Jason Stipp: I'm Jason Stipp from Morningstar. As part of our Inflation Report, we're checking in today with noted financial planner Harold Evensky of Evensky & Katz Wealth Management to get his take on the inflation environment today and how he manages for inflation in his client portfolios.
Harold, thanks so much for calling in today.
Harold R. Evensky: Well, thanks for inviting me.
Stipp: First question for you is biggie. I'd like to start big picture with you. When you are thinking about inflation and inflation expectations as a baseline for client portfolios, what kind of numbers are you looking at? What kind of inflation are you expecting to see?
Evensky: Longer term our basic assumption is a 3% inflation rate, but all of our planning is done on the basis of real return. The logic of that: If we assume, let's say, the equity market will have a nominal return at 9%, we're really assuming a real return of 6%, so if we're wrong and inflation is 4%, we would expect a 10%. The point is, it gives us within a reasonable range, a fair amount of flexibility in terms of being wrong about our inflation guess.
Shorter term or maybe intermediate term, our probably biggest concern is high inflation, not hyper inflation, but high inflation--something in the maybe high-single-digits area. But longer term, we think 3% is a reasonable assumption.
Stipp: The follow-up question for you there. So, the CPI is considered one of the big measures for inflation and one that a lot of folks look to. But we also know that we've seen inflation much higher than CPI in certain areas, including health care and higher-education costs.
To what extent do you have to create a customized plan for folks who maybe are more exposed to these costs that are really moving up a lot faster than the average inflation rate?
Evensky: Well, first of all we believe that inflation for retirees is likely to be about a 1% higher. There is another index that typically runs about a 1% higher. When it comes to college funding, for our planning purposes, we use more than double the 3% assumption--we use a 7% assumption, and we use something similar for health-care cost.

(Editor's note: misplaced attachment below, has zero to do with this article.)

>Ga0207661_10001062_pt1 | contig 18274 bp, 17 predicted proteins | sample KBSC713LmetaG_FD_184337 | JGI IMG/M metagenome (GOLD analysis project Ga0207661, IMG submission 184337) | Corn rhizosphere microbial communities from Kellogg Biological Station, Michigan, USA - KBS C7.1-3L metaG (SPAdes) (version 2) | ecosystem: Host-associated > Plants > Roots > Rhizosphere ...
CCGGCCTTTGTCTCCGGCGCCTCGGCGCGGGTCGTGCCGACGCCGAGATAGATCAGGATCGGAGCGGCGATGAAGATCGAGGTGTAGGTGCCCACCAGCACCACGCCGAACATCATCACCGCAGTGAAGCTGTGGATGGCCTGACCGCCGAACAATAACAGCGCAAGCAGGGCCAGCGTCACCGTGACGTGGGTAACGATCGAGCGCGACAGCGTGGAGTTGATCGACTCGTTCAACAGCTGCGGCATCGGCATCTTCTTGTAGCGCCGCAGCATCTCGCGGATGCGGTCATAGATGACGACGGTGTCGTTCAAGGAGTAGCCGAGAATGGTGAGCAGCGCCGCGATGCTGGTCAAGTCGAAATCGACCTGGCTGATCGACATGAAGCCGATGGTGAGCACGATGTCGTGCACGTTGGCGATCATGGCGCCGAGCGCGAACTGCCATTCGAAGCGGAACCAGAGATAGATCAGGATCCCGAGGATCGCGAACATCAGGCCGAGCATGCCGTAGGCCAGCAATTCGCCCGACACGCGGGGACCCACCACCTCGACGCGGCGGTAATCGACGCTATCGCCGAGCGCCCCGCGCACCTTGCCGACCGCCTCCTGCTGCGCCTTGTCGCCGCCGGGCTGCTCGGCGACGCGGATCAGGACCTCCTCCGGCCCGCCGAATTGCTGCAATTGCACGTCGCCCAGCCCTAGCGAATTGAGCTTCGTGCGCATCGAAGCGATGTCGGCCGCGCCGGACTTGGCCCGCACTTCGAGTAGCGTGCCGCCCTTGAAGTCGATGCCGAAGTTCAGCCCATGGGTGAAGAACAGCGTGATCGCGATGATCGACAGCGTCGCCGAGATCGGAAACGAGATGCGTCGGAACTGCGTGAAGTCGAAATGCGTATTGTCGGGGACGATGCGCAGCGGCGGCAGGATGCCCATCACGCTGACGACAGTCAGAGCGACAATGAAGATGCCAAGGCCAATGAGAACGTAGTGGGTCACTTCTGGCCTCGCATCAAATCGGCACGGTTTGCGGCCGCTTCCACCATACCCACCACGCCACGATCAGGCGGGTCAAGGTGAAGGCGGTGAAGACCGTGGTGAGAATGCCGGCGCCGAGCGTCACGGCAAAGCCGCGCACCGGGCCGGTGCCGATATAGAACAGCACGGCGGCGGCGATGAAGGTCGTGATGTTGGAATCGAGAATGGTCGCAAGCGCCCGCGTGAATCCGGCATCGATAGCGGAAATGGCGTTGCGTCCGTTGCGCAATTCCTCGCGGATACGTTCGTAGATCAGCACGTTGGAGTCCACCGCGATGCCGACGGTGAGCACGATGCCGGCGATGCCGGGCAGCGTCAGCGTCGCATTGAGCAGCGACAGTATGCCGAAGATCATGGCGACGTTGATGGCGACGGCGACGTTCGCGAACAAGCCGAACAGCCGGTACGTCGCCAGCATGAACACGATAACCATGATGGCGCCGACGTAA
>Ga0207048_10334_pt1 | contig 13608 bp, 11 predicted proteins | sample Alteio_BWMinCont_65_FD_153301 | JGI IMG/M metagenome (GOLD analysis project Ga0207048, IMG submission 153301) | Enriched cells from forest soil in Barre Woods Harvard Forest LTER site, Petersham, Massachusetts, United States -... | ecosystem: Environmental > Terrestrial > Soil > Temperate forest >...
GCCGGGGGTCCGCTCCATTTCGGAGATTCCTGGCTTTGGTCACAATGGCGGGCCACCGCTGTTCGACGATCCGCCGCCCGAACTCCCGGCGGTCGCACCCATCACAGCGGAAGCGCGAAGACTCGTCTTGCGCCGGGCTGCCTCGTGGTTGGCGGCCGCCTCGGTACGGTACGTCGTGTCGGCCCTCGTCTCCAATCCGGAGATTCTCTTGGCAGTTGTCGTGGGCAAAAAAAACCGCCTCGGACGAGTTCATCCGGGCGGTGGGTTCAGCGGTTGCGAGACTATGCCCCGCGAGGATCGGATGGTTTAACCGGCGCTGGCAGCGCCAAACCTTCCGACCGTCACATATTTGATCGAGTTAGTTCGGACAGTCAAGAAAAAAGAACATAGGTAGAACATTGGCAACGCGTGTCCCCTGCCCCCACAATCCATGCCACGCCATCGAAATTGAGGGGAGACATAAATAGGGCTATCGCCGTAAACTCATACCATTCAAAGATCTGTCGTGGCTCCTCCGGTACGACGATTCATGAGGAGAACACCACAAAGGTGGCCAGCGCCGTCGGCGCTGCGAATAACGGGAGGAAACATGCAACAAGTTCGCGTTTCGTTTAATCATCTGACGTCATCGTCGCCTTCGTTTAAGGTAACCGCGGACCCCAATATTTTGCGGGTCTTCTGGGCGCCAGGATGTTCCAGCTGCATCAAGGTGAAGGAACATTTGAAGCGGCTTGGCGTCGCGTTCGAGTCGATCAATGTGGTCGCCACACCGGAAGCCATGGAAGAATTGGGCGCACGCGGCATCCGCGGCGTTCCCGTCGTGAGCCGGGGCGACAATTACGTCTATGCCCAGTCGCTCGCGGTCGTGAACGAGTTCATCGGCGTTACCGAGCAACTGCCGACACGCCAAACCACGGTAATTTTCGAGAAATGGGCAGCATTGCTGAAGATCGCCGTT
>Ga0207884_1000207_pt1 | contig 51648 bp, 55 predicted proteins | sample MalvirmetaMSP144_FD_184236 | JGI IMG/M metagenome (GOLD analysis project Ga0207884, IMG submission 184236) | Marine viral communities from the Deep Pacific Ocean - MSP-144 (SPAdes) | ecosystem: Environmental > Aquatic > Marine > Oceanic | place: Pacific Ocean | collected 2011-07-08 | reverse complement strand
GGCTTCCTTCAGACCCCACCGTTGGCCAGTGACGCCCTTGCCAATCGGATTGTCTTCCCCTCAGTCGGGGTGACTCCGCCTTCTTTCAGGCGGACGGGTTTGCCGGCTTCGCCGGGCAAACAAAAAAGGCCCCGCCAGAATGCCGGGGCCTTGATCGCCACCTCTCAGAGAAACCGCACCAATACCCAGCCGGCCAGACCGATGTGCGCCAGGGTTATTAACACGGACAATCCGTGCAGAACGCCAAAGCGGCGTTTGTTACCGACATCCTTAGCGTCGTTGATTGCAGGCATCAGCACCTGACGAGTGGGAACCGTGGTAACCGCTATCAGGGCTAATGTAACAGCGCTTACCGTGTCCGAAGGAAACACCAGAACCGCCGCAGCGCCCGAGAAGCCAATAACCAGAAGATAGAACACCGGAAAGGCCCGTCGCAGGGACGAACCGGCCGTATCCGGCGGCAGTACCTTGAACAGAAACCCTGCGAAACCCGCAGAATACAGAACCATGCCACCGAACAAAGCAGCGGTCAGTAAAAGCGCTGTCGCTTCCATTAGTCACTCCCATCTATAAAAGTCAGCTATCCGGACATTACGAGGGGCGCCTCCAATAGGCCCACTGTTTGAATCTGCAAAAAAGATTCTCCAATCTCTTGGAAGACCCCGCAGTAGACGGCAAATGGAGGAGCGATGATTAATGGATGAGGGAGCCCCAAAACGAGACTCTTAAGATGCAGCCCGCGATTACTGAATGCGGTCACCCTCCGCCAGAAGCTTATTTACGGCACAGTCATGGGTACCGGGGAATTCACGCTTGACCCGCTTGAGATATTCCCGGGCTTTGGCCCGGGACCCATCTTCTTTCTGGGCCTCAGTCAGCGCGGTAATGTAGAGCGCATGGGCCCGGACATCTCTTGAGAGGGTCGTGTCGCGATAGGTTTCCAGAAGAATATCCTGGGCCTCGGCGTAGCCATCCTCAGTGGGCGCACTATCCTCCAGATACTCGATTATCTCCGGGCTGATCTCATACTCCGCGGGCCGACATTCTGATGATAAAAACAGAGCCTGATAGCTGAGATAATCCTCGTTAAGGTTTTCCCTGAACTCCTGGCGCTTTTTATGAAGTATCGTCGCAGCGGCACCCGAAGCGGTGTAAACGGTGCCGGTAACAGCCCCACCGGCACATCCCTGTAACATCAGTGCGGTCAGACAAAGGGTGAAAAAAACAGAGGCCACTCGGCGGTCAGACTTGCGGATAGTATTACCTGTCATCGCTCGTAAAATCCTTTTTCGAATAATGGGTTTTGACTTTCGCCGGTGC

So, when we are doing the actual planning, we separate those components of expenses out and inflate them in effect at a higher number.
Stipp: With respect to health care, there a few tools that are available to help investors manage those costs; one of them is long-term care insurance. Is that something that you take a look at as part of your planning and also do you look for an inflation component to that kind of insurance?
Evensky: The answer is we absolutely look at long-term care. We think that there is a market, that it's important. We think of it sort of as disability for the retired. If someone's assets are so small that paying for long-term care impacts their current quality of life, [we probably would not use long-term care insurance]. Many of our clients can self-insure. But for the broad spectrum of reasonably comfortable investors, long-term care is a critical part of the planning process.
In terms of building inflation in, if we can we'll use a policy that has an inflation rider in it. The alternative is to simply start off with a somewhat higher coverage amount. Keeping in mind that an investor doesn't need to cover 100% of long-term care through insurance. If they need long-term care, they are not going to be spending money going out to dinner and traveling. So it's trying to make it a guesstimate as to what the shortfall would be, if they need it. So we would look for significant deductibles, fairly long waiting periods, because what we are trying to do is get as much bang for the buck for catastrophic needs as we possibly can.